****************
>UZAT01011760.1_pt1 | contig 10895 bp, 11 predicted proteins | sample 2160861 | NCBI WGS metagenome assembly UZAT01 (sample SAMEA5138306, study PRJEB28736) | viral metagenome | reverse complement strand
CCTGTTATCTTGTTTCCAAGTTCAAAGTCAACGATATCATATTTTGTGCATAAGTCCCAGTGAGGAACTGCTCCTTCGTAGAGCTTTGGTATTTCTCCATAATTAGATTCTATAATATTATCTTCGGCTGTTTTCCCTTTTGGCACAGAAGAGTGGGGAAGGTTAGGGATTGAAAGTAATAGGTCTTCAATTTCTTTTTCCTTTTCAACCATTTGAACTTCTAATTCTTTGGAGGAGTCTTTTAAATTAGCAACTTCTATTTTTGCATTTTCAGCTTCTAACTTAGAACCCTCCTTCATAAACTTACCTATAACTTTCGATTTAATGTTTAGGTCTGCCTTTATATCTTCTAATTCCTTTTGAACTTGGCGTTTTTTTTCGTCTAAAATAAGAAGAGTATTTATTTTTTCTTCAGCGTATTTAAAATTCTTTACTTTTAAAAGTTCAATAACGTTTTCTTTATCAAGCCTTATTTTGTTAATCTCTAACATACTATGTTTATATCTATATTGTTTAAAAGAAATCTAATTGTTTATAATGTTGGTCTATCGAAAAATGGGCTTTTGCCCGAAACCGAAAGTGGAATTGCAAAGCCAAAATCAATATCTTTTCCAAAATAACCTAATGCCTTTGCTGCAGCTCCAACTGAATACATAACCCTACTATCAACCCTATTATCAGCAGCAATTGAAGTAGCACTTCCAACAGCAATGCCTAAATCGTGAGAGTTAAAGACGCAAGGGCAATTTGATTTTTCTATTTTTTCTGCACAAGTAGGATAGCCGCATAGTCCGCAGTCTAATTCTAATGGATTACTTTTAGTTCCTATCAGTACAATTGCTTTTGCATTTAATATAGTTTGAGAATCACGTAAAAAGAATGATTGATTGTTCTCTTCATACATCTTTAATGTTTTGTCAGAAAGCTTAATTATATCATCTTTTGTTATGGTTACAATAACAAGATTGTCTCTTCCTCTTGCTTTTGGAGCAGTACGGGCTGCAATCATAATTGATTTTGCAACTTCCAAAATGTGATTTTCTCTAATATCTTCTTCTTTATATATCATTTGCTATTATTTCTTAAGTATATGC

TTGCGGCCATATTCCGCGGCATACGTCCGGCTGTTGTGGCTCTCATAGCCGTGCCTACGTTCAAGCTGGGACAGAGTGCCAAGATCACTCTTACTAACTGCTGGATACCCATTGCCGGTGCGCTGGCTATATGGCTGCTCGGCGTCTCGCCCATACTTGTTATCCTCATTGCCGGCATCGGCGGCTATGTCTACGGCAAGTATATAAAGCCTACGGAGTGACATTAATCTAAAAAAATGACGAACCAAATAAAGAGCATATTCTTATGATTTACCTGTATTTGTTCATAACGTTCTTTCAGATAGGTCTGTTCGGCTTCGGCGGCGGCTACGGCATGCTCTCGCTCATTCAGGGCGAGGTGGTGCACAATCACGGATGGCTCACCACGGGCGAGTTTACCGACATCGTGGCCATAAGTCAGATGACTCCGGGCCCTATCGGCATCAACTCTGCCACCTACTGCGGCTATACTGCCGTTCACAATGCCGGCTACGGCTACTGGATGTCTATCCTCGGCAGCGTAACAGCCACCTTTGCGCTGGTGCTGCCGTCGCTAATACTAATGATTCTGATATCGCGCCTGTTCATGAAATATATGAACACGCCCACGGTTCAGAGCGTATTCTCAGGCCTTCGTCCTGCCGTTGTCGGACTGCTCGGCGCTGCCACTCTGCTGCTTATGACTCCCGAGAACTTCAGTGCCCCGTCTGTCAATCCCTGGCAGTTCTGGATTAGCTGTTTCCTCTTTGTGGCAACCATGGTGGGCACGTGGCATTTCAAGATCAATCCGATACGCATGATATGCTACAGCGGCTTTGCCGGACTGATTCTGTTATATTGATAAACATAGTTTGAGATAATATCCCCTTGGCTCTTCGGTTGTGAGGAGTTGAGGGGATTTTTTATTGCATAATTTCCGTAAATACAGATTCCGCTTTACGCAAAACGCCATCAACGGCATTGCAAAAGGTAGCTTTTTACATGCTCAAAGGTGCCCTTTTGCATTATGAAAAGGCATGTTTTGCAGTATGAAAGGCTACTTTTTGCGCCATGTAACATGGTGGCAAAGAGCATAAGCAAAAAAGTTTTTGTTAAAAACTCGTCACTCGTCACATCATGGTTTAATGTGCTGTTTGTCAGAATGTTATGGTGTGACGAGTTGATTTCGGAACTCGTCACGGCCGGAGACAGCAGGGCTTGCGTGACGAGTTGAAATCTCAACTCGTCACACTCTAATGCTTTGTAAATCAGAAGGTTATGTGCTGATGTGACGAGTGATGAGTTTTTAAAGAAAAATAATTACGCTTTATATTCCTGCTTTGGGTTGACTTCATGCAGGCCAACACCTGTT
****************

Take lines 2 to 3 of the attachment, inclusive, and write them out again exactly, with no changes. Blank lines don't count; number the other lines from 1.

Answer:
CCTGTTATCTTGTTTCCAAGTTCAAAGTCAACGATATCATATTTTGTGCATAAGTCCCAGTGAGGAACTGCTCCTTCGTAGAGCTTTGGTATTTCTCCATAATTAGATTCTATAATATTATCTTCGGCTGTTTTCCCTTTTGGCACAGAAGAGTGGGGAAGGTTAGGGATTGAAAGTAATAGGTCTTCAATTTCTTTTTCCTTTTCAACCATTTGAACTTCTAATTCTTTGGAGGAGTCTTTTAAATTAGCAACTTCTATTTTTGCATTTTCAGCTTCTAACTTAGAACCCTCCTTCATAAACTTACCTATAACTTTCGATTTAATGTTTAGGTCTGCCTTTATATCTTCTAATTCCTTTTGAACTTGGCGTTTTTTTTCGTCTAAAATAAGAAGAGTATTTATTTTTTCTTCAGCGTATTTAAAATTCTTTACTTTTAAAAGTTCAATAACGTTTTCTTTATCAAGCCTTATTTTGTTAATCTCTAACATACTATGTTTATATCTATATTGTTTAAAAGAAATCTAATTGTTTATAATGTTGGTCTATCGAAAAATGGGCTTTTGCCCGAAACCGAAAGTGGAATTGCAAAGCCAAAATCAATATCTTTTCCAAAATAACCTAATGCCTTTGCTGCAGCTCCAACTGAATACATAACCCTACTATCAACCCTATTATCAGCAGCAATTGAAGTAGCACTTCCAACAGCAATGCCTAAATCGTGAGAGTTAAAGACGCAAGGGCAATTTGATTTTTCTATTTTTTCTGCACAAGTAGGATAGCCGCATAGTCCGCAGTCTAATTCTAATGGATTACTTTTAGTTCCTATCAGTACAATTGCTTTTGCATTTAATATAGTTTGAGAATCACGTAAAAAGAATGATTGATTGTTCTCTTCATACATCTTTAATGTTTTGTCAGAAAGCTTAATTATATCATCTTTTGTTATGGTTACAATAACAAGATTGTCTCTTCCTCTTGCTTTTGGAGCAGTACGGGCTGCAATCATAATTGATTTTGCAACTTCCAAAATGTGATTTTCTCTAATATCTTCTTCTTTATATATCATTTGCTATTATTTCTTAAGTATATGC

TTGCGGCCATATTCCGCGGCATACGTCCGGCTGTTGTGGCTCTCATAGCCGTGCCTACGTTCAAGCTGGGACAGAGTGCCAAGATCACTCTTACTAACTGCTGGATACCCATTGCCGGTGCGCTGGCTATATGGCTGCTCGGCGTCTCGCCCATACTTGTTATCCTCATTGCCGGCATCGGCGGCTATGTCTACGGCAAGTATATAAAGCCTACGGAGTGACATTAATCTAAAAAAATGACGAACCAAATAAAGAGCATATTCTTATGATTTACCTGTATTTGTTCATAACGTTCTTTCAGATAGGTCTGTTCGGCTTCGGCGGCGGCTACGGCATGCTCTCGCTCATTCAGGGCGAGGTGGTGCACAATCACGGATGGCTCACCACGGGCGAGTTTACCGACATCGTGGCCATAAGTCAGATGACTCCGGGCCCTATCGGCATCAACTCTGCCACCTACTGCGGCTATACTGCCGTTCACAATGCCGGCTACGGCTACTGGATGTCTATCCTCGGCAGCGTAACAGCCACCTTTGCGCTGGTGCTGCCGTCGCTAATACTAATGATTCTGATATCGCGCCTGTTCATGAAATATATGAACACGCCCACGGTTCAGAGCGTATTCTCAGGCCTTCGTCCTGCCGTTGTCGGACTGCTCGGCGCTGCCACTCTGCTGCTTATGACTCCCGAGAACTTCAGTGCCCCGTCTGTCAATCCCTGGCAGTTCTGGATTAGCTGTTTCCTCTTTGTGGCAACCATGGTGGGCACGTGGCATTTCAAGATCAATCCGATACGCATGATATGCTACAGCGGCTTTGCCGGACTGATTCTGTTATATTGATAAACATAGTTTGAGATAATATCCCCTTGGCTCTTCGGTTGTGAGGAGTTGAGGGGATTTTTTATTGCATAATTTCCGTAAATACAGATTCCGCTTTACGCAAAACGCCATCAACGGCATTGCAAAAGGTAGCTTTTTACATGCTCAAAGGTGCCCTTTTGCATTATGAAAAGGCATGTTTTGCAGTATGAAAGGCTACTTTTTGCGCCATGTAACATGGTGGCAAAGAGCATAAGCAAAAAAGTTTTTGTTAAAAACTCGTCACTCGTCACATCATGGTTTAATGTGCTGTTTGTCAGAATGTTATGGTGTGACGAGTTGATTTCGGAACTCGTCACGGCCGGAGACAGCAGGGCTTGCGTGACGAGTTGAAATCTCAACTCGTCACACTCTAATGCTTTGTAAATCAGAAGGTTATGTGCTGATGTGACGAGTGATGAGTTTTTAAAGAAAAATAATTACGCTTTATATTCCTGCTTTGGGTTGACTTCATGCAGGCCAACACCTGTT